Missiles could reach Europe if Kremlin wanted: general
Mon Feb 19, 2007 1:33 PM ET
By Oleg Shchedrov
MOSCOW (Reuters) - Russia’s military is capable of firing missiles at Poland and the Czech Republic if they agreed to host a U.S. missile shield, Russia’s Strategic Forces commander said, but added it was for the Kremlin to decide.
President Vladimir Putin has described Washington’s plans to deploy elements of its Missile Defense System in the two central European states as a threat to Russia’s national security which would damage the strategic balance of forces on the continent.
“So far we have seen nothing being done, only intentions being talked about,” General Nikolai Solovtsov told a news conference on Monday.
“But should the Polish and Czech governments decide (to host the U.S. missile shield), the strategic missile forces will be capable of having these installations as their targets if a relevant political decision were made,” he added.
NATO spokesman James Appathurai, responding to the general’s comments, said in a statement: “The days of talk of targeting NATO territory or vice versa are long past us. This kind of extreme language is out of date and uncalled for.”
In early 1990s, post-Soviet Russia announced its missiles were no longer targeted at NATO countries. Analysts said then the announcement, which could not be independently verified, was a purely symbolic gesture ending the Cold War hostility.
Relations between Moscow and Washington have soured since NATO’s expansion eastward and the announcement of the U.S. missile plans.
Russia distrusts U.S. assurances the European missile shield is meant to avert possible attacks from countries such as Iran or North Korea and says it believes it is the real target.
In a speech this month which smacked of the Cold War to Western ears, Russian President Vladimir Putin accused Washington of seeking to impose its will on the world.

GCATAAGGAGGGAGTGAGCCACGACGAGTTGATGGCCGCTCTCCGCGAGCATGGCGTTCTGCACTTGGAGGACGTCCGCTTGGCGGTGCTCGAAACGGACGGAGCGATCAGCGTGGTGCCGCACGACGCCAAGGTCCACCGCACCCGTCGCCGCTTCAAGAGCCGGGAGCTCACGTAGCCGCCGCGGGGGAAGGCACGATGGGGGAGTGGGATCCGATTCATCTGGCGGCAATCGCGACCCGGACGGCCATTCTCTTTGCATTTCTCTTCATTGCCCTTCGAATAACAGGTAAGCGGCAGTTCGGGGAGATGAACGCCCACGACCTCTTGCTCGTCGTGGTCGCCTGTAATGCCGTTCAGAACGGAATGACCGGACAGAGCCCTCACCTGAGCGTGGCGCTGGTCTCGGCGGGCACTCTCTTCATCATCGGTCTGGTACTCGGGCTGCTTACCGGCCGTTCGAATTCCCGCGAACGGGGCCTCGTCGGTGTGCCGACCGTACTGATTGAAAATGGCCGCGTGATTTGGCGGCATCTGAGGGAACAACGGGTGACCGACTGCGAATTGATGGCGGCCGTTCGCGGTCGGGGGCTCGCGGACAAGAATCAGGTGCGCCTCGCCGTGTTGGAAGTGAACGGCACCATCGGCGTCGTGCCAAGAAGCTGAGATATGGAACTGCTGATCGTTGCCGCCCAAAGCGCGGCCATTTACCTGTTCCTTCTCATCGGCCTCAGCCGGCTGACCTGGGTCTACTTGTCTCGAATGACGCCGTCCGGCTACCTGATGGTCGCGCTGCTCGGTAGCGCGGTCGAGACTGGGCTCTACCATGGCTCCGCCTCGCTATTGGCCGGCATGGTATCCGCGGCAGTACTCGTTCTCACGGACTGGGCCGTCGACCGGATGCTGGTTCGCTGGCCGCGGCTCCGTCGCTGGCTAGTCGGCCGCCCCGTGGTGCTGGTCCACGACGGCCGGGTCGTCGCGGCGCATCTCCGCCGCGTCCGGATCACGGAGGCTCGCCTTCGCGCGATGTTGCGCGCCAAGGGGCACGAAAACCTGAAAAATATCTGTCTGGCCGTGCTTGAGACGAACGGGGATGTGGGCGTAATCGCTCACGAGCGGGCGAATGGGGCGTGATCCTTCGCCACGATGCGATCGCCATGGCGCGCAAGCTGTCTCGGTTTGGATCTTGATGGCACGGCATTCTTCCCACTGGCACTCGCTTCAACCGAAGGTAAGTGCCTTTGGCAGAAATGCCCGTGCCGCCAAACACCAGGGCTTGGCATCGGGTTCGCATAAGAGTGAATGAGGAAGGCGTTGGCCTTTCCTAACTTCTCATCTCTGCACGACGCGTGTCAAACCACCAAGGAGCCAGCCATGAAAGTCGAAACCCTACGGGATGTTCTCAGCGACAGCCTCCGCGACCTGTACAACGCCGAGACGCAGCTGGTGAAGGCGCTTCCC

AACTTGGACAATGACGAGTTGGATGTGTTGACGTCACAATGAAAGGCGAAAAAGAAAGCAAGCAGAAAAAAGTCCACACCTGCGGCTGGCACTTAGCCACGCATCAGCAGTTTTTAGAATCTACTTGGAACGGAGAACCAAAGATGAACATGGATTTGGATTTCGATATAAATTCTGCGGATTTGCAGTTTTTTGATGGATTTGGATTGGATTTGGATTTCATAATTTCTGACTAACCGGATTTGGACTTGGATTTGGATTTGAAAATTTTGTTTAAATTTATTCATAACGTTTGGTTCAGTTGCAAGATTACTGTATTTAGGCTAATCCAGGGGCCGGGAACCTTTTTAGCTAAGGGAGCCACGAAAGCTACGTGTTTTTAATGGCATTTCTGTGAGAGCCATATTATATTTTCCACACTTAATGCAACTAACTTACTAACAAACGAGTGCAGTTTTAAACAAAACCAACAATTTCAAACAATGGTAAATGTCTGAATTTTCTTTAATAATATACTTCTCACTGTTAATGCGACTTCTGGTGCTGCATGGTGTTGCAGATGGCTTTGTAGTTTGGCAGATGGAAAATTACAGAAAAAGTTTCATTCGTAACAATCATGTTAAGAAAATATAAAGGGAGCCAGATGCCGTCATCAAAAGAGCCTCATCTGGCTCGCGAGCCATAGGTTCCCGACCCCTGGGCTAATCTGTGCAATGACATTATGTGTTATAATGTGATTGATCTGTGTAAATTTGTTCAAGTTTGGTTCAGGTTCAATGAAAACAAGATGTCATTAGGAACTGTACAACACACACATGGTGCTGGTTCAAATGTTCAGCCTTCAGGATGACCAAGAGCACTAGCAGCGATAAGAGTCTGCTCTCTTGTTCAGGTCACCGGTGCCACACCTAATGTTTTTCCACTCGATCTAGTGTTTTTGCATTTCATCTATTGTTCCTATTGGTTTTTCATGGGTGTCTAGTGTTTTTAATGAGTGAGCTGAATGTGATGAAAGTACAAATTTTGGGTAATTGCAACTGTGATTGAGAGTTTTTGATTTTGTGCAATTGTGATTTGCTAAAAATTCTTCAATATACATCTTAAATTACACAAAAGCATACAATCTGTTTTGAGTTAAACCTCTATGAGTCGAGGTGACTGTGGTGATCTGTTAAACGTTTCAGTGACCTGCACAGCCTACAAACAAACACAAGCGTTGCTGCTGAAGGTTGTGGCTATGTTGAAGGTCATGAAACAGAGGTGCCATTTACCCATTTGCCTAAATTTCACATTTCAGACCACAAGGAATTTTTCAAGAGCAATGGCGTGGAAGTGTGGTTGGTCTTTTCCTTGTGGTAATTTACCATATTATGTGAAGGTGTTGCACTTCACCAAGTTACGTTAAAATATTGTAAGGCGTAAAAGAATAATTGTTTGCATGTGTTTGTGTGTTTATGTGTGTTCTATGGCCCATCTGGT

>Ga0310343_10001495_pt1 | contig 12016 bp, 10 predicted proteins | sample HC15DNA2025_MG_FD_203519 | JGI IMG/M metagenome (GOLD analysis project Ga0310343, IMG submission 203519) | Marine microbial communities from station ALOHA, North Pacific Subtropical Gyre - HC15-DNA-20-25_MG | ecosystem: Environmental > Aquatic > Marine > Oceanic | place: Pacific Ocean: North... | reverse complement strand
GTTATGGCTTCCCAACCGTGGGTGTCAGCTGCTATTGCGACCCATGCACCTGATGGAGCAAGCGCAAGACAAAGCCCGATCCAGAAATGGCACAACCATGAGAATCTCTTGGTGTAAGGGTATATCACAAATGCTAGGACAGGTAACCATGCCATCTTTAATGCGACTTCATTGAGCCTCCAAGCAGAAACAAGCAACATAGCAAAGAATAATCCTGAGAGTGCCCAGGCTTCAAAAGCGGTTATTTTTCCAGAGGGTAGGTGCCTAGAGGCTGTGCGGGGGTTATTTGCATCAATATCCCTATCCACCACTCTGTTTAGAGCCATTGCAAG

Putin later said his speech at a security conference in Munich was intended to flag Russia’s independent foreign policy rather than to revive confrontation with the West.
Solovtsov said Russia’s resurgent military industrial complex was strong enough to produce a new generation of missiles, which could penetrate the U.S. missile umbrella.
He said massive investment in the military industrial complex under Putin made possible the creation of new weapons to match the U.S. project.
“Missile producers – that is around 500 enterprises – will be capable to meet any tasks in the next few years,” he said.
Solovtsov said missile factories could produce in few years a new supersonic missile invisible to the U.S. missile shield or restart production of intermediate range missiles, if Moscow decided to quit a 1987 pact with Washington banning them.
“Russia is ready for any scenario now,” he said, reiterating several times during the news conference that the military would only follow decisions by politicians.
Solovtsov rejected suggestions that the row over the U.S. missiles in Europe could restart an expensive arms race.
“During the Cold War we competed by boosting the number of missiles, launching pads,” Solovtsov said. “I do not think we will go again along this path. We can now solve the task through quality of weapons, rather than through their quantity.”